The US Patriot Act has struck fear into European users but
don't forget that our authorities have powers too. The USA
Patriot Act probably ranks alongside Sarbanes-Oxley in terms of
recognition and fear of US legislation outside the US. It is widely
known that this is the means by which FBI can get access to
confidential data and the reason that some UK businesses may be
holding back from cloud adoption, preferring an on-premise
solution. But are they right to fear the Patriot Act?
The EU data protection regime prevents the transfer of data
outside the European Economic Area to a country with inadequate
data protection laws or unless the recipient will provide the
adequate protection. The European Commission keeps a list of safe
countries. Canada and Switzerland are on this list and so is the
EU-US negotiated self-regulated Safe Harbor. Most of the large US
cloud providers have signed up to the Safe Harbor principles which
allow them to transfer data from the EU to the US. The EU
Commission is proposing to extend data protection in its proposed
new data protection regulation by stating that it applies to EU
data held outside the EU.
The USA Patriot Act was passed shortly after the atrocities of
11 September and served to revise and consolidate counter-terrorism
laws. This includes sweeping surveillance and search powers without
the need for court order. The American Civil Liberties Union has
challenged the issue of "National Security Letters" which
allows the FBI to collect information and to prevent anyone
receiving a letter from publicising it. While they have had some
success, the Act remains in force.
Impact outside the US
Keeping data in the EU is not enough. In June 2011, the managing
director of Microsoft UK admitted that it would comply with the
Patriot Act as its headquarters are based in the US. While it would
try to inform its customers before this happens, it would not
guarantee this. This means that if you do business with a UK
subsidiary of a US-based cloud operator and you specify that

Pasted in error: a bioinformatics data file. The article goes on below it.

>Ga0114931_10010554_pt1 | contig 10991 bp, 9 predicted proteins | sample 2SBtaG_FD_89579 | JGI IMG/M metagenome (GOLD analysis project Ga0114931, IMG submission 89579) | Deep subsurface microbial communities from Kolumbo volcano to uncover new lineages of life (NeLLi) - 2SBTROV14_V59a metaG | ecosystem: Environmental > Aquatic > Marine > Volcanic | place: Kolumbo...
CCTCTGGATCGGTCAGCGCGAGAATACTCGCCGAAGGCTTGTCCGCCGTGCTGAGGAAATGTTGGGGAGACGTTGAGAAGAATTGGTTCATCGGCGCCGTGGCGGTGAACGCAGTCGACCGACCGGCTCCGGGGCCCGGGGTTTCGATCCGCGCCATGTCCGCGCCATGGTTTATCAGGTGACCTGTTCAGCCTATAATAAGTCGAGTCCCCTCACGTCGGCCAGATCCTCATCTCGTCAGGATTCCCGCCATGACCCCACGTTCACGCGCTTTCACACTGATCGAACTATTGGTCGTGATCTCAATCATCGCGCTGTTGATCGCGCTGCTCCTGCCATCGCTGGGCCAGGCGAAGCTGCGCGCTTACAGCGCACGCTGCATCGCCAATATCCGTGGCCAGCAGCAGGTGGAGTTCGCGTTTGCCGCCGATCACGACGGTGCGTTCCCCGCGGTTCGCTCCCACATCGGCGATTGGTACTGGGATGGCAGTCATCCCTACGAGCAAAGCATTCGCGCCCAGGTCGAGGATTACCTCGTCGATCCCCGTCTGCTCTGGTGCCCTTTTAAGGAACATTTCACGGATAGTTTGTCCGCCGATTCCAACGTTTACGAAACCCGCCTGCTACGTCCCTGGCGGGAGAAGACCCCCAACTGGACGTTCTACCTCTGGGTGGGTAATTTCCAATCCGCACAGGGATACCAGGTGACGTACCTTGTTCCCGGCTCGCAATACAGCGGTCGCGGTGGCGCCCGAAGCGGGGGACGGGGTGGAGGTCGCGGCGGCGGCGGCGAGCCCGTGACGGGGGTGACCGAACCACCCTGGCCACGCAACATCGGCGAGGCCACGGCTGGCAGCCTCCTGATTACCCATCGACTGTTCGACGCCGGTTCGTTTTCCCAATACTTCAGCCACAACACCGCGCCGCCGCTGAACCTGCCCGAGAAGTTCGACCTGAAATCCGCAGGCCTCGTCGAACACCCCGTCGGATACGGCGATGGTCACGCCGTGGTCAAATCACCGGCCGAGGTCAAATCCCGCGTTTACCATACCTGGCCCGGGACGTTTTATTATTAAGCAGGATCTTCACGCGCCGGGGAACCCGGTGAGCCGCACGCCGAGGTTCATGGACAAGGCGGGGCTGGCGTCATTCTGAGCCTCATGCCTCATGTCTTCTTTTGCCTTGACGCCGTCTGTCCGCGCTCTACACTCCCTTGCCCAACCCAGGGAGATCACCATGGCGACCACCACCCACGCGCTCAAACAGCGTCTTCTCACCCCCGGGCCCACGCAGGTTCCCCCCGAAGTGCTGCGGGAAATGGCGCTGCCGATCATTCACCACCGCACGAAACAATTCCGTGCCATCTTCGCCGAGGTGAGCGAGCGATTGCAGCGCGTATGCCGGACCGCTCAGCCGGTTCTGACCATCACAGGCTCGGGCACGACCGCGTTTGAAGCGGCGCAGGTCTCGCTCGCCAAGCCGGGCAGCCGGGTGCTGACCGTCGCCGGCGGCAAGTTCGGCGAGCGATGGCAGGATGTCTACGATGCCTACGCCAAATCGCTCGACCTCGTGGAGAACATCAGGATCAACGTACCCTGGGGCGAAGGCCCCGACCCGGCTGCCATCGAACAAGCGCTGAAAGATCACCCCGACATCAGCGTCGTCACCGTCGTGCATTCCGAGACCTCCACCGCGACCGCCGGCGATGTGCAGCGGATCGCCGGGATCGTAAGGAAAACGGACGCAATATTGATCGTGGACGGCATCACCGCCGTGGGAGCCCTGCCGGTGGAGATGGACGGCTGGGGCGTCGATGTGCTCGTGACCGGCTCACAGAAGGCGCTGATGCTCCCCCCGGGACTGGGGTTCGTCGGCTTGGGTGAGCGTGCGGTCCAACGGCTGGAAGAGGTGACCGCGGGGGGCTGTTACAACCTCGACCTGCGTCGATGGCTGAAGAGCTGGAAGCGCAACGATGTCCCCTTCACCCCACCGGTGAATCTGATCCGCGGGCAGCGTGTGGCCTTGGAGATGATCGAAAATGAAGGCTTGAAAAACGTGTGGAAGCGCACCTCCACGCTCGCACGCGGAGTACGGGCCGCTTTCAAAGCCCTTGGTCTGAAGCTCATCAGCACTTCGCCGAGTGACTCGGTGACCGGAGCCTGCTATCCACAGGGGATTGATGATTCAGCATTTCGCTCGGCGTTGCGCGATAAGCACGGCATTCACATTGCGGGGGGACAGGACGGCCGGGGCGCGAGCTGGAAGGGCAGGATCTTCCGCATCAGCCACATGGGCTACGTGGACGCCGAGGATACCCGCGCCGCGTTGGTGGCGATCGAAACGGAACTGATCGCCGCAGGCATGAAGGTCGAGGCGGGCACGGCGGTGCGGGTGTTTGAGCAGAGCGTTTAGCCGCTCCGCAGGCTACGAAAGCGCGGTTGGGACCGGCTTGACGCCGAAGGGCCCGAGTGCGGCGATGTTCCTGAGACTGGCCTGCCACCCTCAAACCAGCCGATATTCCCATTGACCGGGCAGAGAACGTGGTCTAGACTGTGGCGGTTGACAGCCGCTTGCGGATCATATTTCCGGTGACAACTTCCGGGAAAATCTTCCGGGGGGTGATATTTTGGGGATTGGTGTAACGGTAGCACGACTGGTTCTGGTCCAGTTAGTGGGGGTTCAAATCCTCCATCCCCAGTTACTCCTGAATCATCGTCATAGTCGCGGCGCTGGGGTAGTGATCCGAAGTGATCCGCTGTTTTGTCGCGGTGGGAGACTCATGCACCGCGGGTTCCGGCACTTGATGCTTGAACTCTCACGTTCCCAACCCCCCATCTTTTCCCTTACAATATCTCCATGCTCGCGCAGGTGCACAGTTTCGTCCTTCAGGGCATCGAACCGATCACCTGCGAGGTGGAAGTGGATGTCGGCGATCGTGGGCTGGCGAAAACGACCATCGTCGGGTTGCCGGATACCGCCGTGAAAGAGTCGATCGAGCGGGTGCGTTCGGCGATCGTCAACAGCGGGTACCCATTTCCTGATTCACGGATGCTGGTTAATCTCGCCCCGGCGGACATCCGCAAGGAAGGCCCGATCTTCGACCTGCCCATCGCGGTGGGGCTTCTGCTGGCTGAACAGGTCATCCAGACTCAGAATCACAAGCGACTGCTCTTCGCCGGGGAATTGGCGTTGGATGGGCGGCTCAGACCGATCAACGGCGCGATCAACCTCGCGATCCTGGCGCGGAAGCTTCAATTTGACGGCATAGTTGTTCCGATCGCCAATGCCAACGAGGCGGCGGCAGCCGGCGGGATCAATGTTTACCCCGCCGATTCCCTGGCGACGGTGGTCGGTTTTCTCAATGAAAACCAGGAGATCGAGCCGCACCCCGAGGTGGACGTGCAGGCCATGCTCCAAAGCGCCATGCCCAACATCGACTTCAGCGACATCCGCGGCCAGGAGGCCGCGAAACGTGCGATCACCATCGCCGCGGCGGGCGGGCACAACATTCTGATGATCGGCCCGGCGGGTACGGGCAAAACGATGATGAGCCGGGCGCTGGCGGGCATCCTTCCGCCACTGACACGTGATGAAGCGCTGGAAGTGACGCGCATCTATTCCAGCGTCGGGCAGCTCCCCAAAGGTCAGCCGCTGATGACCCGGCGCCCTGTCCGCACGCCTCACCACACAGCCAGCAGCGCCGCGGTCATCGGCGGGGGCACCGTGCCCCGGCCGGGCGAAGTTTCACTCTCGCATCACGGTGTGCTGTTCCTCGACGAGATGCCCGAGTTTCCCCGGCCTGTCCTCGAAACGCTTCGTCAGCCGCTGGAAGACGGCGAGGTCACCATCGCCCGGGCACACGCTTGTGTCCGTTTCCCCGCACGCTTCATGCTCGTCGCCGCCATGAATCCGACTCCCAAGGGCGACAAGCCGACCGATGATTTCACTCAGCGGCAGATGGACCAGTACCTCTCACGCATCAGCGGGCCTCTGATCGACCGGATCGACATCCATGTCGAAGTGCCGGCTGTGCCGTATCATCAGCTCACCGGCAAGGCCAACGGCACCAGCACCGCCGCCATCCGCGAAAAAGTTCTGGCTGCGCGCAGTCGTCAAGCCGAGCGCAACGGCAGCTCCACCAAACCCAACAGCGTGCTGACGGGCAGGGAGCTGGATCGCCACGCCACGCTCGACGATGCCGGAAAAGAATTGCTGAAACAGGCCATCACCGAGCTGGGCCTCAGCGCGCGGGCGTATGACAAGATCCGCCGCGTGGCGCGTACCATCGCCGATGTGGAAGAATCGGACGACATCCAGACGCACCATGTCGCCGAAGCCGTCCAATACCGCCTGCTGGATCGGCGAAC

English law applies and you choose a UK-based data centre operating
under EU data protection laws, the FBI can still get access to your
data. While this had already been suspected, this was the first
clear affirmation and is true for any US-based cloud provider.
The content of this article is intended to provide a general
guide to the subject matter. Specialist advice should be sought
about your specific circumstances.
To print this article, all you need is to be registered on Mondaq.com.
Click to Login as an existing user or Register so you can print this article.
On 28 January 2014, Viviane Reding, Vice-President of the European Commission, and Justice Commissioner, gave a speech at the Center for European Policy Studies (CEPS) think tank, calling for "A data protection compact for Europe".
On February 4, 2014, the Mexican data protection authority, the Institute of Access to Information and Data Protection (IFAI), issued a statement to Bloomberg BNA announcing it anticipates issuing an abundance of fines in 2014 following an unprecedented increase in violations of Mexico’s Federal Law on the Protection of Personal Data in the Possession of Private Parties (the Federal Law).
The ‘Future of the Cookie Working Group’, established by the International Advertising Bureau (IAB) in 2012, has published a white paper titled ‘Privacy and Tracking in a Post-Cookie World’, which addresses the limitations of the traditional cookie.
Latest plans announced by the UK's Health and Social Care Information Centre (HSCIC) have resulted in a flurry of media controversy condemning NHS England (NHS) for advocating the sale of patient data to third parties for profitable gain.
The High Court’s decision to allow Safari users to bring their claim against Google in the English courts is of significant importance, demonstrating a shift in approach by the courts to how they deal with the impact of the disclosure of personal data.
The ICO has had a busy January with some key updates to note for the start of 2014
Some comments from our readers… “The articles are extremely timely and highly applicable” “I often find critical information not available elsewhere” “As in-house counsel, Mondaq’s service is of great value”